Ichiyo teaches us to be mindful to what we hold on to. Can you say you do this?
- If you consider people from a place of love, what might they be feeling?
- What may be their reasons for acting as they do?
(It’s not always the case that things can improve, alas, some people just aren’t a good fit. However even then if you come from a place of love, they can move forward to get the goal that Ichiyo strives for; a genuine desire to live and be happy; a love of life.
And lastly meet 28 year old Barber, Itaru Kitayama
For Itaru, the tsunami hit 10 days after he grauated from highschool. Able to escape to university in Tokyo, he could live anyway he wished.
He chose to return. Around his own business as a barber in the town devastated by the tsunami he is a karate coach at his old high school, coming 2nd in a national competition he really is free to live life anywhere in any way he wishes, and he chooses here.
He talked to Ken in the TV show about how he feels karate helps him and the students. He said that through karate he wants to contribute to the area and give students confidence and possibilities. I adore his quote;
“I feel its not so much fun if you can see the finish line.”
Itaru beautifully sums up essential lessons for resilience and durability to ensure you get what you want to go.
1. A realisation that you are free to do something else – you get to choose – by believing you don’t, you take away your power. Becoming the victim will not help you, it will keep you stuck because you believe nothing can be done. Whether coaching a team or an individual, I’ve never seen this to be the case, there is always something you can do.
2. Contributing to others helps you. A study by the London School of economics examined the relationship between volunteering and measure of happiness and found the more people volunteered the happier they were. And just google the research and benefits of happiness on mindset, actions, success and even your likeliness to earn the amount you want and you will see that helping others is very very good for you.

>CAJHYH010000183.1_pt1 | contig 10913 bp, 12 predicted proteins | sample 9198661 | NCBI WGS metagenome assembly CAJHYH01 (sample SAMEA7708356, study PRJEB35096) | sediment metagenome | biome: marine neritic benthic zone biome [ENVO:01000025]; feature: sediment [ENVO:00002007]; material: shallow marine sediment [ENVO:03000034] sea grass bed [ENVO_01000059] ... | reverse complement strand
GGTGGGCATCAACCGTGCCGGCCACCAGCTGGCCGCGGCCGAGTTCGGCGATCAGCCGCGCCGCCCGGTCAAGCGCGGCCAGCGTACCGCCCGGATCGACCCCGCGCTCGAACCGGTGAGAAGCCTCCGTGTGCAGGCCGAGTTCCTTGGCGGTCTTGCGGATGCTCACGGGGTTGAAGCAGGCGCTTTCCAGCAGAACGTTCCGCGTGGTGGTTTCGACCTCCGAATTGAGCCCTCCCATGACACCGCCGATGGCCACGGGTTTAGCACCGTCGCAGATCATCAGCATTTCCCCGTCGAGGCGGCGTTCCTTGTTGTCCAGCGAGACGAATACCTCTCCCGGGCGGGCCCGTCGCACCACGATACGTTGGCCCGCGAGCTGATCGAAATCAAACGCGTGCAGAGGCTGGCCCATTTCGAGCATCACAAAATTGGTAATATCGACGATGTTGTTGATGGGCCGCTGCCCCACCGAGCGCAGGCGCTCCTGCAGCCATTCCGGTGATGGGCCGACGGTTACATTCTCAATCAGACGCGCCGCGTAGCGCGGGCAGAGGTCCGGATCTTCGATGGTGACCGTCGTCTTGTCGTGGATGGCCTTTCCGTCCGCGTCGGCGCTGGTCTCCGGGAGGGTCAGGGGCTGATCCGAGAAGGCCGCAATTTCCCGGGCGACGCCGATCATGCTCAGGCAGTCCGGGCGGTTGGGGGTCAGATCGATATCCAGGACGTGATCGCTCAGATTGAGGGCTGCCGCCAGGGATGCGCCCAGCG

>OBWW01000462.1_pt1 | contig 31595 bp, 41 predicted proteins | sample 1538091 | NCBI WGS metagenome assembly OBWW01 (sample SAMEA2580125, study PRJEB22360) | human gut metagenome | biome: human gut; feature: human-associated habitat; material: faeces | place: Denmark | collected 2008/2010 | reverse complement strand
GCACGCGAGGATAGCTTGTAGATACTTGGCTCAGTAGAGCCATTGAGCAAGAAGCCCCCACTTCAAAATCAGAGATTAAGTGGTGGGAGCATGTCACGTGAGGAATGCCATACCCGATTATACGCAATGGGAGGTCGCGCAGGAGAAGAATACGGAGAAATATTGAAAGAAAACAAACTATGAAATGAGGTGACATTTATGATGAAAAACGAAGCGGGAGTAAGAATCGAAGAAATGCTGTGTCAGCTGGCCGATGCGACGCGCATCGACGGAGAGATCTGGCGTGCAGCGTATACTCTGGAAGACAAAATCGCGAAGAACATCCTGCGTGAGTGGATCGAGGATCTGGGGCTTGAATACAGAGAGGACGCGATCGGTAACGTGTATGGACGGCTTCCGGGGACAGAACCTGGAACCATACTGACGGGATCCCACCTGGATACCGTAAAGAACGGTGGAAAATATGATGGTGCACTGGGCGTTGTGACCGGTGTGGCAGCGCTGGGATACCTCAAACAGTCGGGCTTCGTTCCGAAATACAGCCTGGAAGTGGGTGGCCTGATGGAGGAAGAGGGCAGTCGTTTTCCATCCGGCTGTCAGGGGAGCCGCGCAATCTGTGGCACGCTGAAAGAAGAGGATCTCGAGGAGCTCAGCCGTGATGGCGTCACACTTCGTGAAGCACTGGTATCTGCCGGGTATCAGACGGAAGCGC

Itaru does this in another way by returning to an area that many have been deserted. Helping to rebuild a vibrant society and communities that will thrive. Giving motivation and belief to others too.
3. Lastly by not needing to know the ultimate finish line Itaru can enjoy the journey. Sometimes I see incredibly successful people (often millionaires) who are still not happy, feeling like something is missing. This is often because they have become accustomed to an outdated belief that “I will be happy when…” or “It will be good when…” not actually noticing they’ve achieved everything they aimed to with bells on!
Above all else these stories and the many others I’ve watched about that awful day one decade ago give us key skills, attributes, beliefs, values and attitudes we need to bring to our own lives. If you want to feel like you can do anything and overcome anything, bring love, happiness and hope into your life.
Because as I like to say nothing stays the same.
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Statistics on the tsunami from https://www.worldvision.org/disaster-relief-news-stories/2011-japan-earthquake-and-t sunami-facts